November 27th, 2011, 05:20 AM #1
Chevy Volt Battery...Burn, Baby, Burn
Earlier this month, US officials said they had launched an investigation into electric vehicle safety after a damaged lithium battery in a Volt caught fire three weeks after a crash test.
Nobody was hurt in the May fire, which damaged property at a government testing facility in Wisconsin.
The NHTSA then sought to recreate the May test, carrying out three tests last week on Volt lithium-ion battery packs, intentionally damaging the battery compartment and breaking its coolant line.
In two of the tests, the batteries caught fire, it said.
"NHTSA is therefore opening a safety defect investigation of Chevy Volts, which could experience a battery-related fire following a crash," the safety watchdog said in a statement.
"Chevy Volt owners whose vehicles have not been in a serious crash do not have reason for concern," the statement stressed.
There has so far been no recall, and the NHTSA said it had no reports of real-life crashes that led to battery-related fires in Chevy Volts or other vehicles powered by lithium-ion batteries.
Still "the agency is concerned that damage to the Volt's batteries as part of three tests that are explicitly designed to replicate real-world crash scenarios have resulted in fire," it stressed.
"If NHTSA identifies an unreasonable risk to safety, the agency will take immediate action to notify consumers and ensure that GM communicates with current vehicle owners," the statement added.
GM insists the vehicle is "safe and does not present undue risk as part of normal operation or immediately after a severe crash," and said it supported further testing by the NHTSA.
"GM and the agency's focus and research continues to be on battery performance, handling, storage and disposal after a crash or other significant event, like a fire, to better serve first and secondary responders," said GM's chief engineer for electric vehicles, Jim Federico.
"There have been no reports of comparable incidents in the field."
The Bomb is ticking, IMO ......
Chevy Volt may be worth only $17,000 after 36 months
Report: Some dealers price gouging Chevy Volt up to $65K
Last edited by pickel; November 27th, 2011 at 05:57 AM.
November 27th, 2011, 03:51 PM #2
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Pickel, don't look now, but other cars run on...
(wait for it)
are you ready?
You aren't gonna believe it...
HIGHLY EXPLOSIVE LIQUID GASOLINE!!!!!
Gasoline explodes. Batteries catch fire. Hate to tell you, but it happens. Car companies recall cars all the time for fuel tank issues. The Ford Pinto ring a bell? How about the Crown Victoria? How about the Toyota gas pedal recall? Have you noticed that most technology companies like HP and Dell end up having to recall laptop batteries due to fire?
This is nothing new. And honestly, which would you rather be in: a car with a gas tank that can spontaneously catch fire because the guy next to you at the gas pump is on his cell phone, or a car with a battery that has the slight possibility of catching fire after a wreck (in which case, wouldn't you take it to a shop and have it looked over)?
Also, cars already have batteries in them, mostly lead-acid. Guess what? Those batteries can explode too!
Unless you want to go back to riding on the backs of asses, you must accept the risks that are inherent with modern technology. The fact of the matter is a gasoline powered car is much more likely to kill you compared to a battery powered car.Good job, friend-of-friends!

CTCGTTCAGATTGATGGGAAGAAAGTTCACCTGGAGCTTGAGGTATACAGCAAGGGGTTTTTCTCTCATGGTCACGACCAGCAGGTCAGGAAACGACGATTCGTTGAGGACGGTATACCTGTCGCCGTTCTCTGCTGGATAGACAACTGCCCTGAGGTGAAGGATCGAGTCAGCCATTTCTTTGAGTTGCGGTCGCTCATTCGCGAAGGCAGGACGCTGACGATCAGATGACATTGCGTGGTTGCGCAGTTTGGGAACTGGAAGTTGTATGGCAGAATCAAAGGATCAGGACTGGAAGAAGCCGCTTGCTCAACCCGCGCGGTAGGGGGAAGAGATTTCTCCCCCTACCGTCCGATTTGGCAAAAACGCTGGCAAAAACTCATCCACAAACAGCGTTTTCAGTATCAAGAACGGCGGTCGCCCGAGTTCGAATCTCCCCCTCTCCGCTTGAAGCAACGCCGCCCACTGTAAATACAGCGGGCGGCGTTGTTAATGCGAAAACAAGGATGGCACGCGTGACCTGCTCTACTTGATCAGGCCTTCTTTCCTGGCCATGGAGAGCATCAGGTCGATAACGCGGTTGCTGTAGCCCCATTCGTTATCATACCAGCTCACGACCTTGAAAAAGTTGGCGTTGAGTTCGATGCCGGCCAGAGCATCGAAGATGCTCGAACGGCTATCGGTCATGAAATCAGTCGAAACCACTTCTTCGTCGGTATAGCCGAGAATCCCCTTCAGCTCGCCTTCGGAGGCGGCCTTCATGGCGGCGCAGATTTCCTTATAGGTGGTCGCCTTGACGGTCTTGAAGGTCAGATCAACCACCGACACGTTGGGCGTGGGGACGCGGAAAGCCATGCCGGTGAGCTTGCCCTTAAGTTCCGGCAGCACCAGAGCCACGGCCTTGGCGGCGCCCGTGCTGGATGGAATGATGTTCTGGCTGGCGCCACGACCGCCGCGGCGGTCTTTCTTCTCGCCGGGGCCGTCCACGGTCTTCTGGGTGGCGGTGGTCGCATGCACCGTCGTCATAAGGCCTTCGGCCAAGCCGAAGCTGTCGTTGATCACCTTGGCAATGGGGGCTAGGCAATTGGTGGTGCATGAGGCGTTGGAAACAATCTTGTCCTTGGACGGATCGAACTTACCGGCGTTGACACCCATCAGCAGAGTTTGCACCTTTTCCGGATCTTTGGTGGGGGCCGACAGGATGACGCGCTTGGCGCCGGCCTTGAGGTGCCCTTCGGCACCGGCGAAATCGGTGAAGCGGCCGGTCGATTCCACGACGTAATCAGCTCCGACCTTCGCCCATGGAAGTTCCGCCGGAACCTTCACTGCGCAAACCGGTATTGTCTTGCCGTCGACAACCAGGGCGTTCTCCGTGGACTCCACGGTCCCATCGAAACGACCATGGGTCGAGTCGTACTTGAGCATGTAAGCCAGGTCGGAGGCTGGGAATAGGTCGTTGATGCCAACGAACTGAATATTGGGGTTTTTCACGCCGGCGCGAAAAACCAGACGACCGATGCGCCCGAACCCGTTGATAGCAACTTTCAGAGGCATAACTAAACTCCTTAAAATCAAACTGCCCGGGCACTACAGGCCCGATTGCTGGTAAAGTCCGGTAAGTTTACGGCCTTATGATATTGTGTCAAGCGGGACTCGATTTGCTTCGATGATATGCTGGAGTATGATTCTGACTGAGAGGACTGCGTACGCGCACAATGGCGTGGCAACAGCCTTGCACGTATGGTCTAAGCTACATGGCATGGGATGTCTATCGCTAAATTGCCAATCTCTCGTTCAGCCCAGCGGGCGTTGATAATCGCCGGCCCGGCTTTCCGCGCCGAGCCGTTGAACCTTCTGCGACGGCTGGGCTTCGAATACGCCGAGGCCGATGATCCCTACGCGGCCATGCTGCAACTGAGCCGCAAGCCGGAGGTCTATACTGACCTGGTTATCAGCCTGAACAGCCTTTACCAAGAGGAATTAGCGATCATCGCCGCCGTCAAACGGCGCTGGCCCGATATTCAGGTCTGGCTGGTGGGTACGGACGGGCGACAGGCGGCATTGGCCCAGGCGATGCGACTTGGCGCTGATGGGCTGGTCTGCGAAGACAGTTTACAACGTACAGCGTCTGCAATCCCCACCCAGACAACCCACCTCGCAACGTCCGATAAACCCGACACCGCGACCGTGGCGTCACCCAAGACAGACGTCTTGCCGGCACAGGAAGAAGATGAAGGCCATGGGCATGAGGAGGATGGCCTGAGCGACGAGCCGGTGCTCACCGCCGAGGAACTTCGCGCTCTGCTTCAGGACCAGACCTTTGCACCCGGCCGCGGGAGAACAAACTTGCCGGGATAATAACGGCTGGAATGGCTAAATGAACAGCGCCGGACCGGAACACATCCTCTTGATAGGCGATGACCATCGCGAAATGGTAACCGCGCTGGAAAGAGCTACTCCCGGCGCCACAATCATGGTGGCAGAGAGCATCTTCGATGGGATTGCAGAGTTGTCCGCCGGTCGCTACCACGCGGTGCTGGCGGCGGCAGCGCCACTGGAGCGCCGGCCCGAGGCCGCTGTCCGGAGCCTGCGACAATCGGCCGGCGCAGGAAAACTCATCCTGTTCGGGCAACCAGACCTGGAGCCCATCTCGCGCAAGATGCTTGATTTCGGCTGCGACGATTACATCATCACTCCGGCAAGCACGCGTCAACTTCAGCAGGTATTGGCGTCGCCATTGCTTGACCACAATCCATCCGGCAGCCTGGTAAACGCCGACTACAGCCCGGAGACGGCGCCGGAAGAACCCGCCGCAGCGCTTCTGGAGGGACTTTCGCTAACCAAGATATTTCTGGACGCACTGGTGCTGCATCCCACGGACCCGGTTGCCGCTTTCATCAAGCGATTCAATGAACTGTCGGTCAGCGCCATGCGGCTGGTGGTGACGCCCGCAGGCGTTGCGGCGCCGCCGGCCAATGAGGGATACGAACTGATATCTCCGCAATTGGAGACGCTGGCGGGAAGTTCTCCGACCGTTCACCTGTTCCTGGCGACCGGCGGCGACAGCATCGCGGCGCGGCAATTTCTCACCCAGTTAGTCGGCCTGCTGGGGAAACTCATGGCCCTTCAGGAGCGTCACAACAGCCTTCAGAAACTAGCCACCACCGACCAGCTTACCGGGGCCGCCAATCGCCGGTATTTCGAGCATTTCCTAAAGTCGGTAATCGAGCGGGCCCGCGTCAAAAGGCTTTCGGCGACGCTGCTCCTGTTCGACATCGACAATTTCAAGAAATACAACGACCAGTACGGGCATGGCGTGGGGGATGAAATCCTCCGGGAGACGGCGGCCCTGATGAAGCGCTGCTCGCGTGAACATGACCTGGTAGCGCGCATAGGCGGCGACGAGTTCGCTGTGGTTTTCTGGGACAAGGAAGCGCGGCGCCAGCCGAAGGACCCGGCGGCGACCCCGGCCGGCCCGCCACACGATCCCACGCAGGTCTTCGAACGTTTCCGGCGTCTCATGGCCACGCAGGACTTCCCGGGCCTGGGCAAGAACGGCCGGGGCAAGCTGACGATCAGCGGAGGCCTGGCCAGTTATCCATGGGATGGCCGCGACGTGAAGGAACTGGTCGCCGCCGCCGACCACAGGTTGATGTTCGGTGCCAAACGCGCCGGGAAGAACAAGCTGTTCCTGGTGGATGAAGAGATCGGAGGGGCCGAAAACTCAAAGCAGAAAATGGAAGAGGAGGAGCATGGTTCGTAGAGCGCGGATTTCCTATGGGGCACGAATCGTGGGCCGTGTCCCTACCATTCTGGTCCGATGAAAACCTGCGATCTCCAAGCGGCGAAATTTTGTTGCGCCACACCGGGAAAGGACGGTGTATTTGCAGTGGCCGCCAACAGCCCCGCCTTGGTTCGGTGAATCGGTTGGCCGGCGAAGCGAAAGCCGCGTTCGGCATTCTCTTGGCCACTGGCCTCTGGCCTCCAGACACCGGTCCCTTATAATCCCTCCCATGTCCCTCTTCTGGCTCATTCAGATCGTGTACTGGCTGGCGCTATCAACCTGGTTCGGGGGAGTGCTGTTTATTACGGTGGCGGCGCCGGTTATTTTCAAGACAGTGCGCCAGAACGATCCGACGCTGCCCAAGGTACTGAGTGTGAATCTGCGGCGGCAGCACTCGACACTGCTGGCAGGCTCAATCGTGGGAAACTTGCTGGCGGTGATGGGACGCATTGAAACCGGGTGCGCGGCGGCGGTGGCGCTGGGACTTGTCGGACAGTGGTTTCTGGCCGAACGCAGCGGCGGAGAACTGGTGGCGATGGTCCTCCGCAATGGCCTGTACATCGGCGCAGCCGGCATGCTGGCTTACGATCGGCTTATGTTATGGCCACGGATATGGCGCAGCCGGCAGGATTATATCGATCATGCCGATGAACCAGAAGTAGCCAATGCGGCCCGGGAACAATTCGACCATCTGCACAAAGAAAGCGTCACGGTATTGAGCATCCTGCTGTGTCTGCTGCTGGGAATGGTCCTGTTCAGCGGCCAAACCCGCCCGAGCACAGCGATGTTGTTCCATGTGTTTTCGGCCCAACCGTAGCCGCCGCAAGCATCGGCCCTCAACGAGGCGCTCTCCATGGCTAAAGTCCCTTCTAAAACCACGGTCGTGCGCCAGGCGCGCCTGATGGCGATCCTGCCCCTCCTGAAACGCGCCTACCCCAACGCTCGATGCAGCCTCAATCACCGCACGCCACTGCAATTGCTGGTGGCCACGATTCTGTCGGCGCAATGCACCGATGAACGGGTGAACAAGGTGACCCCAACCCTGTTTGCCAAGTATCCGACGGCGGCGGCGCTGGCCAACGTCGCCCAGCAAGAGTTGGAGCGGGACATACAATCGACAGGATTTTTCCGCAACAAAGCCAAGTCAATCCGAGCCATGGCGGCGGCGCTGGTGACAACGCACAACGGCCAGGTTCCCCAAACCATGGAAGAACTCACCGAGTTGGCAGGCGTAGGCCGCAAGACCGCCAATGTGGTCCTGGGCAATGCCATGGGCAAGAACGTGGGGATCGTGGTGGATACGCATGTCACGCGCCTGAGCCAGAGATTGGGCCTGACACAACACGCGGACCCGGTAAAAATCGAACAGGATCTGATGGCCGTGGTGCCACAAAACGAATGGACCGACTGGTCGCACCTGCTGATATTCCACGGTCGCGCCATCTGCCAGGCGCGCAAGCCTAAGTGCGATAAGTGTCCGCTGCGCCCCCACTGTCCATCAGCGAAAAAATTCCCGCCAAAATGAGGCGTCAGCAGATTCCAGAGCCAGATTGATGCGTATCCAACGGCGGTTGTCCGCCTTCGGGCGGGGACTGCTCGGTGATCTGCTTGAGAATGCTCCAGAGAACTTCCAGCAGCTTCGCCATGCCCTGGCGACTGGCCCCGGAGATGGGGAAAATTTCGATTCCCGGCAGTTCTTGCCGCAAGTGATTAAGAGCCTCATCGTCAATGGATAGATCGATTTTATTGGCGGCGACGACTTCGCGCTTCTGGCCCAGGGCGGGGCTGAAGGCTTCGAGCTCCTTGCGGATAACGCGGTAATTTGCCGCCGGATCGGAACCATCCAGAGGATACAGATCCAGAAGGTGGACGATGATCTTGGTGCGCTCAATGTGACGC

November 27th, 2011, 11:00 PM #3Research is what I'm doing when I don't know what I'm doing
November 28th, 2011, 12:29 AM #4
I should have said over 16 million vehicles recalled since '99 with vehicle fires having contributed to several deaths and hundreds of instances of property damage:
On April 25, 1996, Ford Motor Company recalled 7.9 million vehicles for defective ignition switches that could short circuit and start fires in parked vehicles with the engine off because the switch circuit was hot or powered at all times. In a virtual replay on October 9, 2009, Ford Motor Company announced the last of its six recalls for defective Cruise Control Deactivation Switches that suffered from the same failure mode as the earlier ignition switch – an electrical switch in a continually powered, non-fused circuit. (In both cases, the suspect switch was made by Texas Instruments.) This latest recall in the series brought the total number of vehicles involved to 14.9 million. The switches, which run continuously even when the vehicle is not in operation, are prone to fail over time and cause electrical fires. One side of the switch is electrical and the other side is flammable hydraulic fluid, a combination conducive to fire. Fires in these vehicles have caused numerous house and garage fires, and resulted in deaths in several states.
Ford had knowledge of the cruise control switch defect for many years before 2009. The first recall related to these switches (99V-124) was announced by Ford on May 13, 1999, pursuant to NHTSA investigations PE98-055, upgraded to EA99-006. Ford agreed to recall 263,000 1992-93 Lincoln Town Cars built from November 4, 1991, through November 30, 1992, and the 1992-93 Ford Crown Victoria and Mercury Grand Marquis built from February 5, 1992, through November 30, 1992. More than 100 complaints were identified by Ford and NHTSA during the 1998-99 investigations, yet Ford continued to use the same switches in vehicles though model year 2004 vehiclesOne of those is a wrongful death suit filed by the parents of Blake Washington, a 4-year-old girl who died in a house fire that started when the family's Ford caught on fire in an attached garage.
The suit, which is pending in federal court in Atlanta, alleges that the Jan. 1, 2004 fire was caused by a switch defect in the family's 2001 Ford F-150 pickup truck.
Chalos said the family was sleeping when the fire started in the garage of their split-level ranch. Blake's parents and two older children escaped, but Blake died in the fire.